In a shocking (depending who you talk to) decision, Kyle Schwarber got sent down to Triple-A Iowa today. The Cubs’ brass is as high on him as they’ve been on everybody else.
This is not the Chicago Cubs giving up on Kyle Schwarber, believe it or not. This is the Cubs helping Schwarber. Looking back at recent years, there have been a few notable players that have gone down to their Triple-A affiliate and came back up to the major’s better players. Some notable ones include Alex Gordon, Mike Moustakas, Jackie Bradley, Jr, and Anthony Rizzo, if you want to count him.
There are those that are asking what benefit a player can have from facing worse pitching down in the minor leagues. It’s not necessarily about facing worse pitching; it’s about finding what’s wrong with a swing, and fixing those mechanics and then putting them to the test. We’ll use Anthony Rizzo for example in this piece.
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Rizzo’s first big league time was with the Padres, back in 2011. Rizzo posted just a .141/.281/.242 slash line, with a 30.1 K%. In that same offseason, the Cubs hired Theo Epstein. The Cubs then traded for Rizzo to be the foundation of their rebuild and face of the franchise. It worked.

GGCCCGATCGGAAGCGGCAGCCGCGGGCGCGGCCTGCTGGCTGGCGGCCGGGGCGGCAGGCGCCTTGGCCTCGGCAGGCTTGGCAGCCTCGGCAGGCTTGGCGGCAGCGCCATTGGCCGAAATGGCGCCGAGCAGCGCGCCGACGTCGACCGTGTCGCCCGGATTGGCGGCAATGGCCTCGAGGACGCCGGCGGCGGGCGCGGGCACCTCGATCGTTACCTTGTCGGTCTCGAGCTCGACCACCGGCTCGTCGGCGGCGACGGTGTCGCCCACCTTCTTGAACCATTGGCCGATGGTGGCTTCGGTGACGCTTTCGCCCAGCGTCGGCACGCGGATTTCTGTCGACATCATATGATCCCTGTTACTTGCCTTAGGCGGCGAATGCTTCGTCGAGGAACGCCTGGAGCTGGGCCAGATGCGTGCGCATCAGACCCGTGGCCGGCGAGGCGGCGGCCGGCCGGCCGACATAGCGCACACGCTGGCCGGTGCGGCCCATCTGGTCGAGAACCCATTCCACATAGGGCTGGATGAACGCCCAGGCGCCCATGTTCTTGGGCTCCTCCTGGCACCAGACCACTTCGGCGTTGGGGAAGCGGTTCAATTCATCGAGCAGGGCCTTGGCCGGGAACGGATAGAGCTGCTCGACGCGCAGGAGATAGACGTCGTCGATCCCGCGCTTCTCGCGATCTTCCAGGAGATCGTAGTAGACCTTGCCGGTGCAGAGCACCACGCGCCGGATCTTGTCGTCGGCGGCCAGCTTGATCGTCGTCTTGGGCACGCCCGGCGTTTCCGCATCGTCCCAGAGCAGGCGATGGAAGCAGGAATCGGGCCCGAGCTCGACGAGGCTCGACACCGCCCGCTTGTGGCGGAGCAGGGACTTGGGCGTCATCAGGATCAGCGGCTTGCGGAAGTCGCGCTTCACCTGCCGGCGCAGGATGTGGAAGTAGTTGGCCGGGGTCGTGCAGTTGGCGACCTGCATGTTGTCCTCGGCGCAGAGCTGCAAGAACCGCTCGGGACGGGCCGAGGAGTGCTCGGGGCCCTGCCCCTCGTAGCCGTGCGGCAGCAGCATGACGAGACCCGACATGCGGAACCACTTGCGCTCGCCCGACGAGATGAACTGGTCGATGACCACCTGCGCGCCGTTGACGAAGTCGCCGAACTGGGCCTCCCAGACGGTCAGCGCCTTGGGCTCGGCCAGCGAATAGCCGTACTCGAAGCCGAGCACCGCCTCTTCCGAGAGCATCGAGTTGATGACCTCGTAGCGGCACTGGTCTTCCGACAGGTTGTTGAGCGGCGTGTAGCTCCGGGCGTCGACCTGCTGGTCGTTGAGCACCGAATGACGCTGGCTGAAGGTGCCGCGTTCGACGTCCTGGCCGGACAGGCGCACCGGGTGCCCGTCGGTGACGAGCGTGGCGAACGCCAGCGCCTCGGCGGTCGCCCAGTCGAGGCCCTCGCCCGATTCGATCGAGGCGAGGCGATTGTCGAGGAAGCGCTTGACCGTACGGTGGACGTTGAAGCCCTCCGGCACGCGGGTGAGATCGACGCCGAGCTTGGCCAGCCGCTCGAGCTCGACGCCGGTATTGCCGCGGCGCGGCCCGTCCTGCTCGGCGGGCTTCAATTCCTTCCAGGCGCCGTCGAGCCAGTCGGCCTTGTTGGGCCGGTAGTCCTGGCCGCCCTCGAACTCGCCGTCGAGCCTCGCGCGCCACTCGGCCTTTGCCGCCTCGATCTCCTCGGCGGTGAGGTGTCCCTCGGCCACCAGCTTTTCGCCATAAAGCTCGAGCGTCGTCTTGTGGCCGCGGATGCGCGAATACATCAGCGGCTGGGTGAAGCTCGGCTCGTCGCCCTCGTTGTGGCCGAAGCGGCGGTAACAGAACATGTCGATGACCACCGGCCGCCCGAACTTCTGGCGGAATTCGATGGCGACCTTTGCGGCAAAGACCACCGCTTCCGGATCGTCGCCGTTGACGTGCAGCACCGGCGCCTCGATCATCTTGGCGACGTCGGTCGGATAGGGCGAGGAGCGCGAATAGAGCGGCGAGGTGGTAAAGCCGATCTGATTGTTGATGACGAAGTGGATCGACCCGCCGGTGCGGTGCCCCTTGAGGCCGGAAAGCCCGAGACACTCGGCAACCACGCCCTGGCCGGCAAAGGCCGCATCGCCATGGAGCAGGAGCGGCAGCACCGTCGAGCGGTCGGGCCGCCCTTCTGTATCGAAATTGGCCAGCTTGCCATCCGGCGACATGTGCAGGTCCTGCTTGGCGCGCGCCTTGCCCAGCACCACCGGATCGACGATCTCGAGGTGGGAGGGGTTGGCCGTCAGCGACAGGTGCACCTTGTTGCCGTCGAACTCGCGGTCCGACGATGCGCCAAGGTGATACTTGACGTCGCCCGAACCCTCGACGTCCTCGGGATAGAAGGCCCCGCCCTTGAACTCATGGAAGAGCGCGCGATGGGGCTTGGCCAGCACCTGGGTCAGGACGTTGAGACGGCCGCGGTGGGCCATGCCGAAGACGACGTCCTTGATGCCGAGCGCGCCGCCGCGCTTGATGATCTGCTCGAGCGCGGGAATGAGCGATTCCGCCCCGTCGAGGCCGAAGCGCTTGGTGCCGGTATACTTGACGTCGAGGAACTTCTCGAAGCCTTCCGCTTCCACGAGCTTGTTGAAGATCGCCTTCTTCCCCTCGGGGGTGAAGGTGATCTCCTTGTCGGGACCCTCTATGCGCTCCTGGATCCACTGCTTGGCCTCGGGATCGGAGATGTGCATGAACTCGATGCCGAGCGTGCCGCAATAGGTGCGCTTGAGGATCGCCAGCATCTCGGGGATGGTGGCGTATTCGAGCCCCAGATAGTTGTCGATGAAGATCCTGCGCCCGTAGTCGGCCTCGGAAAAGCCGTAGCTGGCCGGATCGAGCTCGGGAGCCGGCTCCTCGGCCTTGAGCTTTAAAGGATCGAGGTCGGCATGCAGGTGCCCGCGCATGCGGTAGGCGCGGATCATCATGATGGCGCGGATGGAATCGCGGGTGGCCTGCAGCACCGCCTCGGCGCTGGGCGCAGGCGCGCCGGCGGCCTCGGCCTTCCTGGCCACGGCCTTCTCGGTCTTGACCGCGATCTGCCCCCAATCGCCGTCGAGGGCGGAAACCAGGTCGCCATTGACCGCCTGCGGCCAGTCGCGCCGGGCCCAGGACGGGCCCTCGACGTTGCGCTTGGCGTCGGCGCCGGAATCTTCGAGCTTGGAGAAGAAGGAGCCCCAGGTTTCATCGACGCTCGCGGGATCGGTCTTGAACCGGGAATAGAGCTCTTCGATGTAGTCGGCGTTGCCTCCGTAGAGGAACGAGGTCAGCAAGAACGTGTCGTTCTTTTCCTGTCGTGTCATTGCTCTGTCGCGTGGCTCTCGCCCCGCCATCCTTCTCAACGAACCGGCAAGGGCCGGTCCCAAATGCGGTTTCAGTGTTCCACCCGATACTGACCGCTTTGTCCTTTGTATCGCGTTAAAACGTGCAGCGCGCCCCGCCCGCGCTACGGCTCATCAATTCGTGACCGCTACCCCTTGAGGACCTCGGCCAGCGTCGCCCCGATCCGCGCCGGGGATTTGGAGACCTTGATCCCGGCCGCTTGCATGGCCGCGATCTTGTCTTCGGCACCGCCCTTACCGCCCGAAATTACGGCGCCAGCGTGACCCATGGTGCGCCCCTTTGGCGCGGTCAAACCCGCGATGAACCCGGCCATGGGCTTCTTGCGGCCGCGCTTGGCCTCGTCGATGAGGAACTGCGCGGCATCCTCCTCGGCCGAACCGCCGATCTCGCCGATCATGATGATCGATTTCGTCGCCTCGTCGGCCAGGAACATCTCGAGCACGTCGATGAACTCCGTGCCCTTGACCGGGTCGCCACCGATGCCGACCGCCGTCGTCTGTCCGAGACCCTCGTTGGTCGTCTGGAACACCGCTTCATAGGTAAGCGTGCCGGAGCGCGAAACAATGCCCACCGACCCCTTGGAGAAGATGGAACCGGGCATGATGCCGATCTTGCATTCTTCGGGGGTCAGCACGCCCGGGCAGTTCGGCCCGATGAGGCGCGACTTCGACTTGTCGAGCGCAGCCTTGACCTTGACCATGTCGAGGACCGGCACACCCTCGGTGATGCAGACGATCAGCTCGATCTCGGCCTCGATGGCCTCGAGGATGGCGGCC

The Cubs sent Rizzo to Triple-A for the first half of 2012. He completely revamped his stance, and since the call-up for the Cubs Rizzo has established himself as an elite player, both offensively and defensively.
Sometimes it just takes some work
Another perfect example is Mike Moustakas. In 2014 Moose posted a .212/.271/.361 slash for the Royals. That line is sandwiched in between two stints since he was sent down and even lost his starting job in the middle of 2014. Since? Moustakas has set himself up well to make bank in free agency this upcoming offseason. In 2015, Moose posted a .284/.348/.470 slash, with 22 dingers. This season Moustakas is having the best year of his career, coming off an injury. Currently, he has 19 home runs with a .276/.314/.549 slash.
A trip down to Triple-A for a bit can help players. They can work on their issues, and it has worked in the past. The Cubs are nowhere near ready to give up on Schwarber, and the fans shouldn’t be, either. Schwarber will fix whatever is wrong. Why? Schwarber was told by Epstein that this wasn’t a demotion, more of an investment in him.